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Today's Stichomancy for Rush Limbaugh

The first excerpt represents the past or something you must release, and is drawn from Alcibiades I by Plato:

SOCRATES: Verily, then, you have good reason to be satisfied, if you are better than the soldiers; and you need not, when you are their superior and have your thoughts and actions fixed upon them, look away to the generals of the enemy.

ALCIBIADES: Of whom are you speaking, Socrates?

SOCRATES: Why, you surely know that our city goes to war now and then with the Lacedaemonians and with the great king?

ALCIBIADES: True enough.

SOCRATES: And if you meant to be the ruler of this city, would you not be right in considering that the Lacedaemonian and Persian king were your true rivals?

The second excerpt represents the present or the deciding factor of the moment, and is drawn from Philebus by Plato:

in every respect.

PROTARCHUS: And our answer will be:--In that ye have spoken well.

SOCRATES: Very true. And now let us go back and interrogate wisdom and mind: Would you like to have any pleasures in the mixture? And they will reply:--'What pleasures do you mean?'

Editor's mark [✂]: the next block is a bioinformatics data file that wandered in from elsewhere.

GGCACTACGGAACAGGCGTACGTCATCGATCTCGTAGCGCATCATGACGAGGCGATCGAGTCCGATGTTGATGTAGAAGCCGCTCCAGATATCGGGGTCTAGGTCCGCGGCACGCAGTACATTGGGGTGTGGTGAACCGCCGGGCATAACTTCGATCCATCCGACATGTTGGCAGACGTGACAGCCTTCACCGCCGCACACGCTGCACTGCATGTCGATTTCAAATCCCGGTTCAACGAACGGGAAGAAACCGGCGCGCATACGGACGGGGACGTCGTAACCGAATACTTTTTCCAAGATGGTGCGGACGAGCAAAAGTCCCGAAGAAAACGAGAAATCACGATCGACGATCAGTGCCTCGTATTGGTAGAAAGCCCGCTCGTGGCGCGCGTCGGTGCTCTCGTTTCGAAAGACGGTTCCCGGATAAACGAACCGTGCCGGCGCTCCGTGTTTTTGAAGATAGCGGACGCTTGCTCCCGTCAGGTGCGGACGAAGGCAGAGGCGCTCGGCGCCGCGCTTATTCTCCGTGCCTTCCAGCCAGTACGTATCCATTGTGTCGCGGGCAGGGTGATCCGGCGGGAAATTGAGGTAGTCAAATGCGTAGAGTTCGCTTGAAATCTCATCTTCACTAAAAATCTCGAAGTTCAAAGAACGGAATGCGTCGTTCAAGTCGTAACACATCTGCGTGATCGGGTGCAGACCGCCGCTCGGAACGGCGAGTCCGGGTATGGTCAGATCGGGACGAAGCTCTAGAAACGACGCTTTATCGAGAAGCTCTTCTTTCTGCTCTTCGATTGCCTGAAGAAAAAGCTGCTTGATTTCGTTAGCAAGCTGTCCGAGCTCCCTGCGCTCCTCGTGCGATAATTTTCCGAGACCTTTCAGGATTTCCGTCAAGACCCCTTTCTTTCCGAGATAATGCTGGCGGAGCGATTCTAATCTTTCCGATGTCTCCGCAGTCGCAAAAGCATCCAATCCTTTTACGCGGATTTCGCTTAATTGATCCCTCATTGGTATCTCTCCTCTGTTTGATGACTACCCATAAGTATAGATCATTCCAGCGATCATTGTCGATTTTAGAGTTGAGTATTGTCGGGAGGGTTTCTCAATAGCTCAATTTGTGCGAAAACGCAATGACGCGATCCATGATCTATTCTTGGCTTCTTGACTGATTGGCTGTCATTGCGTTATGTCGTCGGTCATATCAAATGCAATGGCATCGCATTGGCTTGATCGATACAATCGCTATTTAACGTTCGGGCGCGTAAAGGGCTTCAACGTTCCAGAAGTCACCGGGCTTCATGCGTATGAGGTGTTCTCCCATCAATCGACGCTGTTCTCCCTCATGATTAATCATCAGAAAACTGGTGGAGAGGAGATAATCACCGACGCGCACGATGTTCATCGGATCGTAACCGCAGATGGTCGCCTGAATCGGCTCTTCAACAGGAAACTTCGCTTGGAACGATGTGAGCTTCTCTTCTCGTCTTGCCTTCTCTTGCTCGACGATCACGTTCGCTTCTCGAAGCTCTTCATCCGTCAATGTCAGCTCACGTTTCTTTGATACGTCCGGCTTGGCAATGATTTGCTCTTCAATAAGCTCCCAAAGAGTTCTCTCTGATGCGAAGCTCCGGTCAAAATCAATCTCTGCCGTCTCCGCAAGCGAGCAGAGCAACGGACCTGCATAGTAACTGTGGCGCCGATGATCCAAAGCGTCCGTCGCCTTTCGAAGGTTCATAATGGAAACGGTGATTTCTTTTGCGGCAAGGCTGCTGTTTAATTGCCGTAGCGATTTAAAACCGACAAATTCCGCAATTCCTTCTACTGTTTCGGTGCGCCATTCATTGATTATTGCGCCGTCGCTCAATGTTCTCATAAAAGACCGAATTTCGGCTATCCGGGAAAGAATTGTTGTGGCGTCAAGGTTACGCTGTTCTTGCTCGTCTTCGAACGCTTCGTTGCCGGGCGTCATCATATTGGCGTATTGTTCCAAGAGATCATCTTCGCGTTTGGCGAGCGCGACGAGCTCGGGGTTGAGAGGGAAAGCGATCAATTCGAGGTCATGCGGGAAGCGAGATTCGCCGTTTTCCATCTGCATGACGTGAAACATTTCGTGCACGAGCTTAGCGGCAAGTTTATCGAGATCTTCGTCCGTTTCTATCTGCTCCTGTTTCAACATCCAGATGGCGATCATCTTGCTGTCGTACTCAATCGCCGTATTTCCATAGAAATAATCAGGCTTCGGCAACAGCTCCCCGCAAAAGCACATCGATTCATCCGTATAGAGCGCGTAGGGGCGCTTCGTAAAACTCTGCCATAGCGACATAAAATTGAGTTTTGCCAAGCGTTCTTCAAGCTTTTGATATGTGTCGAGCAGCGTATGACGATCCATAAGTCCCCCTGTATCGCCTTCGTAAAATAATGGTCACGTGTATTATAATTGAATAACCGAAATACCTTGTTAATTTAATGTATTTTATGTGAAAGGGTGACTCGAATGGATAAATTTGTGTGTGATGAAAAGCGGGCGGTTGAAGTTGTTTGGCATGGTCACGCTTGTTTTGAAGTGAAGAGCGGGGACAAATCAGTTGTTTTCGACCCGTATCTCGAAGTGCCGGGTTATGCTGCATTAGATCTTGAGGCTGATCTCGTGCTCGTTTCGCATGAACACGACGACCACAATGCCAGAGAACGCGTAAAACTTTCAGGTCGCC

PROTARCHUS: Likely enough.

SOCRATES: And we shall take up our parable and say: Do you wish to have the greatest and most vehement pleasures for your companions in addition to the true ones? 'Why, Socrates,' they will say, 'how can we? seeing that they are the source of ten thousand hindrances to us; they trouble the souls of men, which are our habitation, with their madness; they prevent us

The third excerpt represents the future or something you must embrace, and is drawn from Oedipus Trilogy by Sophocles:

If thou lack'st grace to speak, I'll loose thy tongue.

HERDSMAN For mercy's sake abuse not an old man.

OEDIPUS Arrest the villain, seize and pinion him!

HERDSMAN Alack, alack! What have I done? what wouldst thou further learn?

OEDIPUS Didst give this man the child of whom he asks?


Oedipus Trilogy